Previous analyses of academia and activism have shown the ways in which contemporary conditions of academic work create difficulties in articulating autonomous and critical academic knowledge. Within this space, it is sometimes thought that activist practices “contaminate” and delegitimize the work of feminist scholars.
Nevertheless, activism for feminist scholars can also be part of their knowledge construction in a way that allows them to fulfill the requirements of contemporary scholarship, such as crafting new and exciting procedures of inquiry. They can also use the privilege of an academic platform to make important contributions to public discussions, benefiting activist agendas as well as their own careers and academic recognition.
However, being a feminist who challenges sexist structures and discrimination not only in society at large, but also in academic spaces, can come at a high emotional cost, emotional labor that has been documented in the literature, for example, by Sarah Ahmed.
Criticizing universities’ own structures and practices of inequality can result in the silencing and marginalization of feminist researchers because they are perceived as “troublemakers” and “the cause of uncomfortable feelings.” Therefore, when feminist scholars consider what kind of knowledge they produce about society, but also about the university, they have to assess the risks involved in “stirring the pot too much.”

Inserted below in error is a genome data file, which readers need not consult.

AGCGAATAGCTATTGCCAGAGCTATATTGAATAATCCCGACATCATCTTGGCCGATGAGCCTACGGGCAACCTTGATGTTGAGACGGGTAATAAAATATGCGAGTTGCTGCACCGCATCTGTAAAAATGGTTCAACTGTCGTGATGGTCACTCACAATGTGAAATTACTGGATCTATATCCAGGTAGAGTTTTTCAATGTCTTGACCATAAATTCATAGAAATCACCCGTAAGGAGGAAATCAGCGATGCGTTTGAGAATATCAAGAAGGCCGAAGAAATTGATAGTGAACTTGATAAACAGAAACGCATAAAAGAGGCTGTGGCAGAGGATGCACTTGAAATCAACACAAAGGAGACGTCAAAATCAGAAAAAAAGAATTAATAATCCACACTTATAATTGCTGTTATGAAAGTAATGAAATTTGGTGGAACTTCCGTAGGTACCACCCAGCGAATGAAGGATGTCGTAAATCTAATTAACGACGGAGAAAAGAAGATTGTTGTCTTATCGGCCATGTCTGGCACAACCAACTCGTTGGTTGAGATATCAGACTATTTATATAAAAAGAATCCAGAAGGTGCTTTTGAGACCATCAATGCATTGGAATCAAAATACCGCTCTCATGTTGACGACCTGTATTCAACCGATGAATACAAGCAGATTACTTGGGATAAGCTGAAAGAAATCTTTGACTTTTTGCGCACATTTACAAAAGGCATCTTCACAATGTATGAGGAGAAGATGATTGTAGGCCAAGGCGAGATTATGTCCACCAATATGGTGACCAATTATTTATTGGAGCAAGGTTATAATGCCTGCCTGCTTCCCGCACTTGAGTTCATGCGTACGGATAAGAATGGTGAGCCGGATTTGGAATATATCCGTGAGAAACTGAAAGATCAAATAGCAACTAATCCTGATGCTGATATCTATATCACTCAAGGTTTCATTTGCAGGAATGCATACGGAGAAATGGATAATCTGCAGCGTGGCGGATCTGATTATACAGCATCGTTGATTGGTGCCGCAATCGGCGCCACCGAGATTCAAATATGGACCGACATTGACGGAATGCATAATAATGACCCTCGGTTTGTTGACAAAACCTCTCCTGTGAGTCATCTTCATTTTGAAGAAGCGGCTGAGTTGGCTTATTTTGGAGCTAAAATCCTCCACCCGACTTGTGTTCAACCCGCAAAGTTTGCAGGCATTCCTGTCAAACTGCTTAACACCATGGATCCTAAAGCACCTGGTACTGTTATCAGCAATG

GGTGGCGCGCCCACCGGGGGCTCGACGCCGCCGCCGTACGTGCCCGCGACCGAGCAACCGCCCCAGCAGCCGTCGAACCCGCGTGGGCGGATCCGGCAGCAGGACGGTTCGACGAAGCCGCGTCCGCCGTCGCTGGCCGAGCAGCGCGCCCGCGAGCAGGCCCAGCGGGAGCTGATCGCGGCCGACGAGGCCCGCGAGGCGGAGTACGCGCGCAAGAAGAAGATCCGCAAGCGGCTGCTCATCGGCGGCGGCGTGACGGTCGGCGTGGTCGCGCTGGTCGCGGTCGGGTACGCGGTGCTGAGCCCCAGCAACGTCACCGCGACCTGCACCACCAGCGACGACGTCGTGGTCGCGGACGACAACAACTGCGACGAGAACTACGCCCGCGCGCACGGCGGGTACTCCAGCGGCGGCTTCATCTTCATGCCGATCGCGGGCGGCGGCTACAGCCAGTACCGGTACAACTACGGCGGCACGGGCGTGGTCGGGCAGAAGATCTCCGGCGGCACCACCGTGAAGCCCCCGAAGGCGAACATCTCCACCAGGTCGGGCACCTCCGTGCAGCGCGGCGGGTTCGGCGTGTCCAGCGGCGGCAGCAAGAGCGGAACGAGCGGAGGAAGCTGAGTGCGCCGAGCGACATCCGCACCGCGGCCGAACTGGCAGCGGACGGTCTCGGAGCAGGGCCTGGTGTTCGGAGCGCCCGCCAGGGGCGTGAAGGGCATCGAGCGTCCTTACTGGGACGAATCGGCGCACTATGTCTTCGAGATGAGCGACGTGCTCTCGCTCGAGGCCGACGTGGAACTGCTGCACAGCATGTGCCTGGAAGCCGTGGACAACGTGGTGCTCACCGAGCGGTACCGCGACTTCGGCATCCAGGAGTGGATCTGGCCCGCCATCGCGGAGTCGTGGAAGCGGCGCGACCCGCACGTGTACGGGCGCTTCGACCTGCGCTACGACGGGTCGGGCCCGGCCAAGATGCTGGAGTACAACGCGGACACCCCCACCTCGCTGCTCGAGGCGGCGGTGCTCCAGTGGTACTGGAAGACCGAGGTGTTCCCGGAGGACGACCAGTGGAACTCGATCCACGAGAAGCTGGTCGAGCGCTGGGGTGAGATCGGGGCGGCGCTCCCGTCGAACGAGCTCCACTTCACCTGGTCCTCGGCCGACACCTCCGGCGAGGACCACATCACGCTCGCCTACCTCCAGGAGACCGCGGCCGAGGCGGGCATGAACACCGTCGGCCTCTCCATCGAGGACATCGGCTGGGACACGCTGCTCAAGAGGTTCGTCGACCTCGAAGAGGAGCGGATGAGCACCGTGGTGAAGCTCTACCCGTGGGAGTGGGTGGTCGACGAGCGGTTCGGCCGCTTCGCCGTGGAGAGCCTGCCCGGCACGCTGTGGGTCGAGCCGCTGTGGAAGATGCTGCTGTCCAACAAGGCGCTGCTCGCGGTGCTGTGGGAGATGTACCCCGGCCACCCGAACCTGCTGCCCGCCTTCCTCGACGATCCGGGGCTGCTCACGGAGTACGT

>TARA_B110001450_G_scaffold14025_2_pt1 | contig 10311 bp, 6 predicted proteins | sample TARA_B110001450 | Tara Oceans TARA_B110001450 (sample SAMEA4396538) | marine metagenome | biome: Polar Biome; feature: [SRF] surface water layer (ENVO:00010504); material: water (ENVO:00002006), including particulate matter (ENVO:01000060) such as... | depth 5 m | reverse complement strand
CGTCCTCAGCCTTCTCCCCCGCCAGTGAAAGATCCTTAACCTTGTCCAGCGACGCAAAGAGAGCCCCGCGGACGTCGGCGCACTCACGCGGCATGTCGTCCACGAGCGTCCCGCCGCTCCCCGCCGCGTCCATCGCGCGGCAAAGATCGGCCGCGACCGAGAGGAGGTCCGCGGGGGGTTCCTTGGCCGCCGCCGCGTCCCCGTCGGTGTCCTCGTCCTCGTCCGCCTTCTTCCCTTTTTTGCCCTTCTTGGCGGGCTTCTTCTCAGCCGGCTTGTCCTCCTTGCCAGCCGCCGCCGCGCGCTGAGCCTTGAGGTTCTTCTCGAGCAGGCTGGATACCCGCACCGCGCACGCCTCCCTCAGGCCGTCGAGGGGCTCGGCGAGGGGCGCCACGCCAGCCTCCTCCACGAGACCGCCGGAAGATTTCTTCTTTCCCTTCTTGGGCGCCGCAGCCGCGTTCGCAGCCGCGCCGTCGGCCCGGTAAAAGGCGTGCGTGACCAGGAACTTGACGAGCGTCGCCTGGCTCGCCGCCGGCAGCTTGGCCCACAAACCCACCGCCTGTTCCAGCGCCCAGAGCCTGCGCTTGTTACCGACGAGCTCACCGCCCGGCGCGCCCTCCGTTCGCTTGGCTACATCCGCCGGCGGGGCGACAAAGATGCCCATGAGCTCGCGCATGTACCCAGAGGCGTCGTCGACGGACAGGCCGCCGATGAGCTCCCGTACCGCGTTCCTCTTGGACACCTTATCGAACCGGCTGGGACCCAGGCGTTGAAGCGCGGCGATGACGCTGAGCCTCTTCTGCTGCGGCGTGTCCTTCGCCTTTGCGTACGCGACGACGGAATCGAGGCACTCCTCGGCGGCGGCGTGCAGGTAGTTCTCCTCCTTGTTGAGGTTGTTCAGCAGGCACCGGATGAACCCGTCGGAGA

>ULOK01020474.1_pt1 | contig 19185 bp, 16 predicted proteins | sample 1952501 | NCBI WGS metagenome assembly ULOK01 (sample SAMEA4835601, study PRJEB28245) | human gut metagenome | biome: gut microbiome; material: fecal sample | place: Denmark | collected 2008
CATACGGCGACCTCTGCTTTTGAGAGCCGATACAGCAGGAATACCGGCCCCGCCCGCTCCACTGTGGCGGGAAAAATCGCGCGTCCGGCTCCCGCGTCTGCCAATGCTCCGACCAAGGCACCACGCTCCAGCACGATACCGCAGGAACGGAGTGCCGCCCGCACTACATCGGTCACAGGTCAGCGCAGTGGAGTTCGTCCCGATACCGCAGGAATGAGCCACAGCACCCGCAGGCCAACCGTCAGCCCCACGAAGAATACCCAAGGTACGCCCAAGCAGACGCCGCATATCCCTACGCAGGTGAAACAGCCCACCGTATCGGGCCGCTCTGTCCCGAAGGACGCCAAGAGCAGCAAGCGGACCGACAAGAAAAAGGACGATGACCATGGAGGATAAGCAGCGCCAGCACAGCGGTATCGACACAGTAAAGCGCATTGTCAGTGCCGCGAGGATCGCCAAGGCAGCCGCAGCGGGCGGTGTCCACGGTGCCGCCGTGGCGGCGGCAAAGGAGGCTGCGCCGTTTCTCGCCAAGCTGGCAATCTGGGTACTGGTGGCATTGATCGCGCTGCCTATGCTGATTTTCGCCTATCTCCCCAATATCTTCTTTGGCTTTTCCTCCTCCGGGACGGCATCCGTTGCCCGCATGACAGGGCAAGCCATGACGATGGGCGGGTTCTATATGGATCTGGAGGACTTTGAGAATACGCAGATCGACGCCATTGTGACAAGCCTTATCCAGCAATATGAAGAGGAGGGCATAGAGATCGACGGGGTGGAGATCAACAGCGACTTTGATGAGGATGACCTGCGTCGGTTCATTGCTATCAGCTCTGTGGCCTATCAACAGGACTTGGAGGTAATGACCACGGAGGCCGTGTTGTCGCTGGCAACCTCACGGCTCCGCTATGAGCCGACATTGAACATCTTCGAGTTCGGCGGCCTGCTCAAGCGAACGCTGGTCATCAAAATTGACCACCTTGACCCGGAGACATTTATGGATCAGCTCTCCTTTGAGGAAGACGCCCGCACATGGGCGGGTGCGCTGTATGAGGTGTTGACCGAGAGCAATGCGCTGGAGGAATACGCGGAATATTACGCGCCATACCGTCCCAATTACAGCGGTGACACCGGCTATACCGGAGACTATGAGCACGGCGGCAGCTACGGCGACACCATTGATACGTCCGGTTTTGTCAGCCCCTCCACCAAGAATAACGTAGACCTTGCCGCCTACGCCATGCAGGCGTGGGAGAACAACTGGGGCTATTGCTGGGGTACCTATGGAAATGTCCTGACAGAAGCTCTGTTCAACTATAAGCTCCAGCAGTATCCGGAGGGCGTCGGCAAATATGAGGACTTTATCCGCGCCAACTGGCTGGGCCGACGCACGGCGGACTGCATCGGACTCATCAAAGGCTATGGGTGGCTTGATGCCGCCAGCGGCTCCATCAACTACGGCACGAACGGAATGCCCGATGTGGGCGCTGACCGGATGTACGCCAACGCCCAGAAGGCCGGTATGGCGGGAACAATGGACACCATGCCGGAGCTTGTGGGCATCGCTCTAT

This is a phrase used by one of the participants in our studies and captures the experience that many feminist scholars face on a daily basis. But it also illustrates a key point we want to make, which is how the work of naming and challenging the structures and practices that shape our everyday lives is key to feminist intellectual and political endeavors. For feminist scholars, activism and academic knowledge cannot be easily separated.
There is a historical discussion from feminist epistemology about what counts as knowledge in academic spaces, where one of the main concerns has been the social and political implications of knowledge production and the role of who knows in that process. However, activism is a space for the construction of knowledge that is in constant dialogue with academic knowledge for those who move between the two spaces.
This does not mean that knowledge emerges more from one space than from the other. Instead, they overlap and support each other. From the research questions we ask, the tensions we reveal in our empirical or conceptual research, and the implications of the knowledge that becomes relevant to our societies in general.
The recent Chilean constitutional process has allowed us to address this discussion broadly. We hope that these ideas can soon be extended to other Latin American countries and reach other latitudes.
*This text was written as part of the #ciêncianaseleições campaign, promoted by the Serrapilheira Institute, which celebrates Science Month. In July, the texts published by the campaign reflect on how science should participate in the reconstruction of Brazil.
Rebecca Lund is a lecturer and postdoctoral researcher at the Centre for Gender Research (STK) at the University of Oslo. PhD. in Organizational Studies from Tema Genus Linköping University and MA in Political Science from Aarhus University.
Translated from Spanish by Janaína Ruviaro da Silva